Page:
|FASTEST MOLLUSK WINS BY A FOOT|
Posted by on May 02, 2006 at 01:13:03:|
In Reply to: Monterey hosts first International Abalone Derby posted by on April 30, 2006 at 14:39:35:
What speed! What power! What abalones!
Angels Camp in Calaveras County may be world famous for its springtime frog-jumping contest. But Monterey may soon become internationally known for its abalone races.
Yes, abalone races.
As cynics sneered and children giggled with delight, Monterey on Saturday held its first International Abalone Derby. One hundred and twenty mollusks competed with each other for the honor of being crowned ``World's Fastest Abalone.''
One 10-year-old spectator, David Engen of Oregon, couldn't contain his excitement. ``I've never seen an abalone race before,'' he said.
In fact, most of the more than 200 people who stopped by to watch the derby never even realized abalones could race. They quickly learned a little-known fact about abalone anatomy: The sea creatures have a foot.
It's the same muscular appendage whose strong suction power allows the mollusks to clamp down on rocky surfaces. The foot also permits the mollusks to cruise the ocean for food.
The race's mistress of ceremonies, Paula Suzuki of Aptos, told the crowd before the first heat that abalone travel at the speed of about two feet a minute. In a tiny pool, that can look pretty darn fast.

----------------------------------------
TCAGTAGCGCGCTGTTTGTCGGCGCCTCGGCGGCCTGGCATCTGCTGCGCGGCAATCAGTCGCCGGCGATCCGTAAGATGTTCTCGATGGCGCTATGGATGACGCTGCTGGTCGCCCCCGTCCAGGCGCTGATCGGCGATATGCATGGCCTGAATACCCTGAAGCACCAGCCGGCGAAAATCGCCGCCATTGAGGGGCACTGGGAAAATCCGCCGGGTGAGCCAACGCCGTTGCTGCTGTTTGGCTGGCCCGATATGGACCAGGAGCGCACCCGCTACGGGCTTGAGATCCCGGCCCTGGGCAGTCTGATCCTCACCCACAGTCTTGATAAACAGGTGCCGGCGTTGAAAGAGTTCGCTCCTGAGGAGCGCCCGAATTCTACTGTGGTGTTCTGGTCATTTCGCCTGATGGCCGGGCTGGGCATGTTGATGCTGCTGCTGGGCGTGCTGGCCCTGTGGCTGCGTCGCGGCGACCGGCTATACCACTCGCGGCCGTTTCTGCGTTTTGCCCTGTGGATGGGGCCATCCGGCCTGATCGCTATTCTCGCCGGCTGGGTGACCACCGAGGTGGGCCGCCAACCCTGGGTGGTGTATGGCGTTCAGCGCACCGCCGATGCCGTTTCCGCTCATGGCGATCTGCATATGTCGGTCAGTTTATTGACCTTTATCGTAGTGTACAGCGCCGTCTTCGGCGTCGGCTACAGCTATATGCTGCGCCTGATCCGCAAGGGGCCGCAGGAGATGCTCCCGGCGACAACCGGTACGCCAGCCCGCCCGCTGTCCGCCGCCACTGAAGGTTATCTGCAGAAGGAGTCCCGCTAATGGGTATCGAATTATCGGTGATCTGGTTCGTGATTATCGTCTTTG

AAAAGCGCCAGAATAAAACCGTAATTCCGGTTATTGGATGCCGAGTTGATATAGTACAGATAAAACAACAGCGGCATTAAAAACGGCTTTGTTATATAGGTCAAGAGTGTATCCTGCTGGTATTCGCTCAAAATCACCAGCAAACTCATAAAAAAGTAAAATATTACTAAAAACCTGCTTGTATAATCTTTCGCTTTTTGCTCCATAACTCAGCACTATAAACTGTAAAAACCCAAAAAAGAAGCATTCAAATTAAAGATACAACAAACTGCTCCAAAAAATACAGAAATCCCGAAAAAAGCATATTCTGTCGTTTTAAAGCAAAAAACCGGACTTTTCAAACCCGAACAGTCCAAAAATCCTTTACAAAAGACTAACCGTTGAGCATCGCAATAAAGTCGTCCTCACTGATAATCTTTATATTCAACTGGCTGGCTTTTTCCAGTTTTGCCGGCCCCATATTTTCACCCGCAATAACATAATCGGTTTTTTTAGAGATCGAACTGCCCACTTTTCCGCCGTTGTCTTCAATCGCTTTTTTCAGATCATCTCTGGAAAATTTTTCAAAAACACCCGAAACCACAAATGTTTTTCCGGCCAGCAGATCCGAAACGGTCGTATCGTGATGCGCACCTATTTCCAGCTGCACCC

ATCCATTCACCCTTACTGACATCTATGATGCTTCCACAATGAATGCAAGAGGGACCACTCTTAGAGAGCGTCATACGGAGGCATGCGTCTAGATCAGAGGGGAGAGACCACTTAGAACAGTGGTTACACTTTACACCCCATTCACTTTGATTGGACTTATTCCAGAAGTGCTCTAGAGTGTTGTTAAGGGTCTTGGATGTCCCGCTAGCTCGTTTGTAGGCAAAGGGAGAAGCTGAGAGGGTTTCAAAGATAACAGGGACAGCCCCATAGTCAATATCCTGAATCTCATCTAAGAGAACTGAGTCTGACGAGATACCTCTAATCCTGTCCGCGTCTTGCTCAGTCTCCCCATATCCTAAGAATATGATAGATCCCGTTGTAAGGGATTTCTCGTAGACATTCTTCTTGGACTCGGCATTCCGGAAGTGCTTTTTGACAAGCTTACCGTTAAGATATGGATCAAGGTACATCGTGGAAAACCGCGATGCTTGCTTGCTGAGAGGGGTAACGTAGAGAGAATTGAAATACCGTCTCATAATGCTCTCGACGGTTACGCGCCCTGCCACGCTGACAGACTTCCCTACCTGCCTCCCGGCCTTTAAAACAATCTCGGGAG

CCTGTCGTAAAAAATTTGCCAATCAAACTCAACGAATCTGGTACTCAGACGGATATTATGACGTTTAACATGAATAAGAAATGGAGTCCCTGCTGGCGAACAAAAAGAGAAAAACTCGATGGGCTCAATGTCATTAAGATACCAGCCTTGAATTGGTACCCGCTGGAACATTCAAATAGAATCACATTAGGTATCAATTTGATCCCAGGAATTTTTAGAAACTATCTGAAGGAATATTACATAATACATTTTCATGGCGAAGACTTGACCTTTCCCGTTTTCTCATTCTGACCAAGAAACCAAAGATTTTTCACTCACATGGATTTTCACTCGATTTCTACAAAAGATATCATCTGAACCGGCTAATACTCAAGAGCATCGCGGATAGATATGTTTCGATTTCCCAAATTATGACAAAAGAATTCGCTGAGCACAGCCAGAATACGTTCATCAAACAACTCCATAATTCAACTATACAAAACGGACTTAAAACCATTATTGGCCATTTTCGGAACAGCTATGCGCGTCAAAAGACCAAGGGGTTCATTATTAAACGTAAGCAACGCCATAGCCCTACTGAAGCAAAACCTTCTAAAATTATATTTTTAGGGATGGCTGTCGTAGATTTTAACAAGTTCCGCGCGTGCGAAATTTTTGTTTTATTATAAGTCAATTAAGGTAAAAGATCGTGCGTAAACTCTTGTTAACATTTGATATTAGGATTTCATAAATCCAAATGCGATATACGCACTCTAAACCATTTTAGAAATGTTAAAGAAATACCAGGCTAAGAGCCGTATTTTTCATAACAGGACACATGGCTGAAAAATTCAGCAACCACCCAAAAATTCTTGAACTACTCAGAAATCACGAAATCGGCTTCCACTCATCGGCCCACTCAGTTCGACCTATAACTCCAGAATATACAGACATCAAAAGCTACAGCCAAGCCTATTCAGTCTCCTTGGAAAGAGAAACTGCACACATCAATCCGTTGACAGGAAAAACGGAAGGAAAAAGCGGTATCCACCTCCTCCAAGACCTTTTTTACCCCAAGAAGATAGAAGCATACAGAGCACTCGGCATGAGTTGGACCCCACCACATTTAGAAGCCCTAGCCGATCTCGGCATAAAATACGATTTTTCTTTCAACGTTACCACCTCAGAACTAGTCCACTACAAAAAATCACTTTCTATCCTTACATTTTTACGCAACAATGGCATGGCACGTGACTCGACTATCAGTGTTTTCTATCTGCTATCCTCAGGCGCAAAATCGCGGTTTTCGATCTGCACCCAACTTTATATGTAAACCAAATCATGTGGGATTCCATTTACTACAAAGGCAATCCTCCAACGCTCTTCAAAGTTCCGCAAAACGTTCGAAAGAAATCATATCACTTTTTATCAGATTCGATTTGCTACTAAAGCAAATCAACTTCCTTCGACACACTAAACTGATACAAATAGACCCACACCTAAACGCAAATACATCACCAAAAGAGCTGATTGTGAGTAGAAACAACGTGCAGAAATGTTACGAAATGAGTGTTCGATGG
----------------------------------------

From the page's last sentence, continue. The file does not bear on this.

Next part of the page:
The contestants -- red abalone with names like Seabiscuit, Ab O'Steel and Uncle Bob -- were farm-raised by the Monterey Abalone Co. The mollusks -- most four inches long and 4 years old -- were placed in the center of the pool and covered by a plastic bucket. When the bucket was lifted, the heat was on.
The contestants carried tiny flags with numbers so the crowd could tell them apart. Their goal: Make it to the perimeter of the pool first.
``I've got my mortgage on this abalone,'' joked Tony Hill of Santa Cruz, one of the volunteers at the abalone event.
More typical were Tom Martinez, 30, and his fiancee, Tammy Vasquez, 32, of San Jose. The two were checking out wedding sites in Monterey when they heard some taiko drums and wandered over to the event -- perplexed and enchanted by the notion of mollusks making a run for it.
``I guess you can say that the wedding has been delayed by an abalone race,'' Martinez said with a laugh.
Some spectators cheered on the mollusks from bleachers set up outside the Maritime and History Museum in downtown Monterey. Others crowded around the makeshift track -- a kiddie pool with a few inches of water in it.
The abalone race was the most offbeat event in Convergence 2006: The Abalone Connection. The event -- part festival, part symposium about all things abalone -- was the brainchild of Monterey Bay historian Sandy Lydon, who hopes to make it an annual event.
The Aptos resident has spent the past several years tracing the connection between Japan and the Japanese abalone divers who harvested the mollusks in Monterey Bay waters a century ago. About 30 Japanese crossed the Pacific for the event, which also included a poetry contest that challenged people to think of words that rhyme with abalone.
The race lasted about two hours and contained 15 heats, two semi-final rounds and a grand finale.
Any what will happen to the winner, Lambo, and all the other contestants?
Said Monterey Abalone Co. co-owner Trevor Fay: ``They will be eaten.''
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